Explanations for the events suffered by the Bell family vary from demonic harassment to hoax and exaggeration, but Richard Williams Bell, quoted in An Authenticated History of the Bell Witch, said that all but the entity’s evil nature remained shrouded in mystery.
Whether it was witchery, such as afflicted people in past centuries and the darker ages, whether some gifted fiend of hellish nature, practicing sorcery for selfish enjoyment, or some more modern science akin to that of mesmerism, or some hobgoblin native to the wilds of the country, or a disembodied soul shut out from heaven, or an evil spirit like those Paul drove out of the man into the swine, setting them mad; or a demon let loose from hell, I am unable to decide; nor has any one yet divined its nature or cause for appearing, and I trust this description of the monster in all forms and shapes, and of many tongues, will lead experts who may come with a wiser generation, to a correct conclusion and satisfactory explanation, Bell wrote.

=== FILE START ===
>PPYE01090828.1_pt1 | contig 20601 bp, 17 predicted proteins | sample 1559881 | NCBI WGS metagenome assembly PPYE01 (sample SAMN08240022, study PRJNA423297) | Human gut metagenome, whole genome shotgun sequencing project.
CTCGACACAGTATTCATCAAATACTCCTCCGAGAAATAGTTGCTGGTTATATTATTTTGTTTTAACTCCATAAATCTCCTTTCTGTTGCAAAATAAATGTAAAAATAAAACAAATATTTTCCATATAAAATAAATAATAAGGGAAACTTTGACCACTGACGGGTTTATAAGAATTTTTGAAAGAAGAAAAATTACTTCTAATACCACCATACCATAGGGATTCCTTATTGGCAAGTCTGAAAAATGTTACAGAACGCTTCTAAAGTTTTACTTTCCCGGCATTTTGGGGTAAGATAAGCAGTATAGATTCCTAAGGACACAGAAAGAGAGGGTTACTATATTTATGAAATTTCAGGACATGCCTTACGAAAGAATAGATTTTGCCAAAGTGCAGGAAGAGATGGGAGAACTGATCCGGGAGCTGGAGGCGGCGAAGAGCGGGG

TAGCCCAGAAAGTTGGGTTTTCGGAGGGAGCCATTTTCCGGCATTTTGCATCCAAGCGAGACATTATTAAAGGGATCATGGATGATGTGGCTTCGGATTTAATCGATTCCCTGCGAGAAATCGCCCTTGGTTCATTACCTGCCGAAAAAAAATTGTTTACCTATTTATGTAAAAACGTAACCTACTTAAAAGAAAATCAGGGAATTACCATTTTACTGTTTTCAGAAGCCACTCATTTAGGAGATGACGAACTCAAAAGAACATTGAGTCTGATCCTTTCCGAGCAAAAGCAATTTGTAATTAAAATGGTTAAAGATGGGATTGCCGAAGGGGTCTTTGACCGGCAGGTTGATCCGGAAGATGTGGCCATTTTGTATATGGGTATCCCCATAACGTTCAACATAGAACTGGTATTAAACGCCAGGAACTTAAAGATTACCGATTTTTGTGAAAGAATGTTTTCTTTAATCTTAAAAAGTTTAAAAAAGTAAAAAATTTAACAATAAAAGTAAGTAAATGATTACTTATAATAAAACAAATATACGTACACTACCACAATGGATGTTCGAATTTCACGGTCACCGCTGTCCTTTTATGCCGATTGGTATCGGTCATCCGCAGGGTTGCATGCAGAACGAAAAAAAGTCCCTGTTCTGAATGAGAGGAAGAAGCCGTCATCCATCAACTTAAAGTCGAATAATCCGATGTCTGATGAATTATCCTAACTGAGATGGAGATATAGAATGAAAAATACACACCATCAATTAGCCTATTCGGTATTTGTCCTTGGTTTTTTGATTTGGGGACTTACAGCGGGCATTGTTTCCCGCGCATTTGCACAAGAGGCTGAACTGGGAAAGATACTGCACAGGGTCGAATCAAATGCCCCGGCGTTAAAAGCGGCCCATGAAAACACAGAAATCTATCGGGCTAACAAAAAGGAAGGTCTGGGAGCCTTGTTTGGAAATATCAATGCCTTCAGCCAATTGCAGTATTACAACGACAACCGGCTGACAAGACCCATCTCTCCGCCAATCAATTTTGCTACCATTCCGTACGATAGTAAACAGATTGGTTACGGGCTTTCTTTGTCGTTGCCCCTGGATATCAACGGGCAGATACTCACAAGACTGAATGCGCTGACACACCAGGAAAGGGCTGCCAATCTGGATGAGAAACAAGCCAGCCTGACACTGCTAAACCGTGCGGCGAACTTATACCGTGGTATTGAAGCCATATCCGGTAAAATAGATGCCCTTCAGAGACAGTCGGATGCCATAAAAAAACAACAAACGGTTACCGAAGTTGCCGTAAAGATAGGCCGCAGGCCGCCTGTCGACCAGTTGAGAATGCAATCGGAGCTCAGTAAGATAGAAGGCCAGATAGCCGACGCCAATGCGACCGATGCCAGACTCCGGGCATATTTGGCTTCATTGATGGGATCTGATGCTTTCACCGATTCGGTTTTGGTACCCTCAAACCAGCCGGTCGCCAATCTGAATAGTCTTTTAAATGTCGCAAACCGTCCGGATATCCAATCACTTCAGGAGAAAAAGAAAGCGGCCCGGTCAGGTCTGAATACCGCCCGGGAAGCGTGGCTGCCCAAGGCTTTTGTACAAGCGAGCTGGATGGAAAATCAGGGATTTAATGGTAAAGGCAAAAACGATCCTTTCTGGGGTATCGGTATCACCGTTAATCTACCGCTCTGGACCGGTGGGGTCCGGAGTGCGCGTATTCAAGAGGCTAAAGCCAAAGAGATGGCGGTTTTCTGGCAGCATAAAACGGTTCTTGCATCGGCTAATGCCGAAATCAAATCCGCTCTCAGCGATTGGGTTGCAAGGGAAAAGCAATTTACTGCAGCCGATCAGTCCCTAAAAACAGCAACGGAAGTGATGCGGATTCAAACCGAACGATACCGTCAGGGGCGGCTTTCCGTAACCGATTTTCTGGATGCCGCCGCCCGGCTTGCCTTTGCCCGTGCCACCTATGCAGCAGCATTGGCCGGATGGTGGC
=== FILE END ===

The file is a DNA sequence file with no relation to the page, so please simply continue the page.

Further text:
There are other tales of hauntings that ended with the untimely deaths of the spirits’ alleged targets. Some, like the 2013 deaths of 10 men in a Thai village at the alleged hands of a widow’s ghost, are mired in political intrigue as the medium who drove the spirit away did so with a gesture that, intentionally or unintentionally, showed support for a past Thai government. Others, like the horror of Berkeley Square in one of London’s oldest homes, in which a ghost was so frightening that it allegedly killed several people by driving them mad or simply by scaring them to death then and there, lack enough credible sources to be considered as anything more than folklore.
Still, it is probably for the best that dead men tell no tales, as those who died amid these alleged hauntings may tell tales too horrible to bear.